Thought of you this weekend, as the new Whole Dog Journal has an article about the drug shortage and about the alternate protocols being used instead.
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Postby SisMorphine » October 14th, 2011, 10:15 pm

Hey all. Sorry it's been a busy few weeks.

Blue started the slow kill treatment on my birthday (Oct 1st) without issue.

Teeny tested negative for HW last week.

Today my vet got a call from Merial that Blue is the next up on the list, so immiticide is currently available for him. He goes in on Monday for chest x-rays and then we will decide from there if we want to do the immiticide or continue with slow kill. Otherwise he's doing well, still not really showing signs, and we got the okay this week to take short leash walks to get some of his energy out.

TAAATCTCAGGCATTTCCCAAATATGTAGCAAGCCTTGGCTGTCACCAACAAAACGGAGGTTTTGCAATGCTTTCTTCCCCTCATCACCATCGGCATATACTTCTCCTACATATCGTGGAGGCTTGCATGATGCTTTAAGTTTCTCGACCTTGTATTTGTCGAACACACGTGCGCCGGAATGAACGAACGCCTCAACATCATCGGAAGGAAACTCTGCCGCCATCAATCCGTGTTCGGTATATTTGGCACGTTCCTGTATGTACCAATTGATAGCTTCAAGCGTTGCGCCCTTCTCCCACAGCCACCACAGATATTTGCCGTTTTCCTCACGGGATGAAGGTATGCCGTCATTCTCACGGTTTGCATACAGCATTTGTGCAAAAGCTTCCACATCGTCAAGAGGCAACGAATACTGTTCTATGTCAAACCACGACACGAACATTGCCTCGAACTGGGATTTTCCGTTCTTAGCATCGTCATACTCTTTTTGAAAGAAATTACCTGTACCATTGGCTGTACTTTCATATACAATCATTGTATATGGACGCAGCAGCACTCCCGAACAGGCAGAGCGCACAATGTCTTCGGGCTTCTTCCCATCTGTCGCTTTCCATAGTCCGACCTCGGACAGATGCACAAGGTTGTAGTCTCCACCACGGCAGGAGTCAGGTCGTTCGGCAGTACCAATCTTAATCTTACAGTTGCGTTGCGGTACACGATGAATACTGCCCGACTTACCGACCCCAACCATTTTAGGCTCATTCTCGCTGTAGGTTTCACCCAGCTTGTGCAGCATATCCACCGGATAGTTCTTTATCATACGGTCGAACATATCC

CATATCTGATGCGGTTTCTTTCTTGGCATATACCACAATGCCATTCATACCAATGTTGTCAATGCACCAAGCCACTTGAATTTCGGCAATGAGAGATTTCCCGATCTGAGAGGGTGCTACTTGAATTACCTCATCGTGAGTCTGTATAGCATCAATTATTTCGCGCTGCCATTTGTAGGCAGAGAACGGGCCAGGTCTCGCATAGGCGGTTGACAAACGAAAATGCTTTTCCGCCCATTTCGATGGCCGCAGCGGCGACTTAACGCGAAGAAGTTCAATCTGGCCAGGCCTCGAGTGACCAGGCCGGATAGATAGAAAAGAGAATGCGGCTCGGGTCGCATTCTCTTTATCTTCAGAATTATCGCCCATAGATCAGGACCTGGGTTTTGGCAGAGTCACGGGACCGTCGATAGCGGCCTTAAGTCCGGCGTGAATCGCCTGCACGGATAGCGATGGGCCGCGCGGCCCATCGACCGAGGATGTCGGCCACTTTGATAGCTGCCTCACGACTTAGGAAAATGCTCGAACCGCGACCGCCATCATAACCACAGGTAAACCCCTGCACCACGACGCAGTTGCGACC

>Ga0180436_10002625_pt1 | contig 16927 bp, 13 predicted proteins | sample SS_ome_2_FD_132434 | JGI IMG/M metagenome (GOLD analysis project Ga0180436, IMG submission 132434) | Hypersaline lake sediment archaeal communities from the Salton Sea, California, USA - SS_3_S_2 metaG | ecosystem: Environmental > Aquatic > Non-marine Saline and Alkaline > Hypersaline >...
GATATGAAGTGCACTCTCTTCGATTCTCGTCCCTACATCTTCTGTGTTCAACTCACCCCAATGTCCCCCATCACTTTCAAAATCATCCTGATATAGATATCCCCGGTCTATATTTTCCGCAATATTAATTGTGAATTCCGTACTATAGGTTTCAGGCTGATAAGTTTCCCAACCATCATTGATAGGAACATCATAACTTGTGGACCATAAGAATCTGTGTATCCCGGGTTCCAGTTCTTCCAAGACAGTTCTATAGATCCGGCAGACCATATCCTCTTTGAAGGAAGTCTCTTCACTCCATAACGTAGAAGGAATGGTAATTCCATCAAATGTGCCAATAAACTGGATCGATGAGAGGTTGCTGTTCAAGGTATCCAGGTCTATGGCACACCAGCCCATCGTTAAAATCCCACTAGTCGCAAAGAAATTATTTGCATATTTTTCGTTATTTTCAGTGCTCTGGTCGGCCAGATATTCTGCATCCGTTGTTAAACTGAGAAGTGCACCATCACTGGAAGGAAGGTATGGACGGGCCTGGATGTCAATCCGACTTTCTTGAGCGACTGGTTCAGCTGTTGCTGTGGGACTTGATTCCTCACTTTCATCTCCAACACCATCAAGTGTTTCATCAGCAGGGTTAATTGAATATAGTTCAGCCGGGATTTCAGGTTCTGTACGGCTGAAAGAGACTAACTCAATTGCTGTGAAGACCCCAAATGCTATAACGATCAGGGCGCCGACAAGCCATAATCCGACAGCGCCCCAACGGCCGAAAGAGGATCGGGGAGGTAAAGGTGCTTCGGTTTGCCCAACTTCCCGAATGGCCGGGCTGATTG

The herbalist came last week and she mailed him a tincture that came in the mail today, but I was at work, so I'll pick it up tomorrow morning. Everything is looking up for my big blue monster.

Love him <3
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Postby pitbullmamaliz » October 14th, 2011, 10:45 pm

Lots of good thoughts for him! Keep us updated. :)
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Postby SisMorphine » October 19th, 2011, 5:52 pm

So Blue went in on Monday for x-rays. Even though he's not showing any signs of heatworm disease his heart does not look good. Ugh. He's going to need more injections than first thought.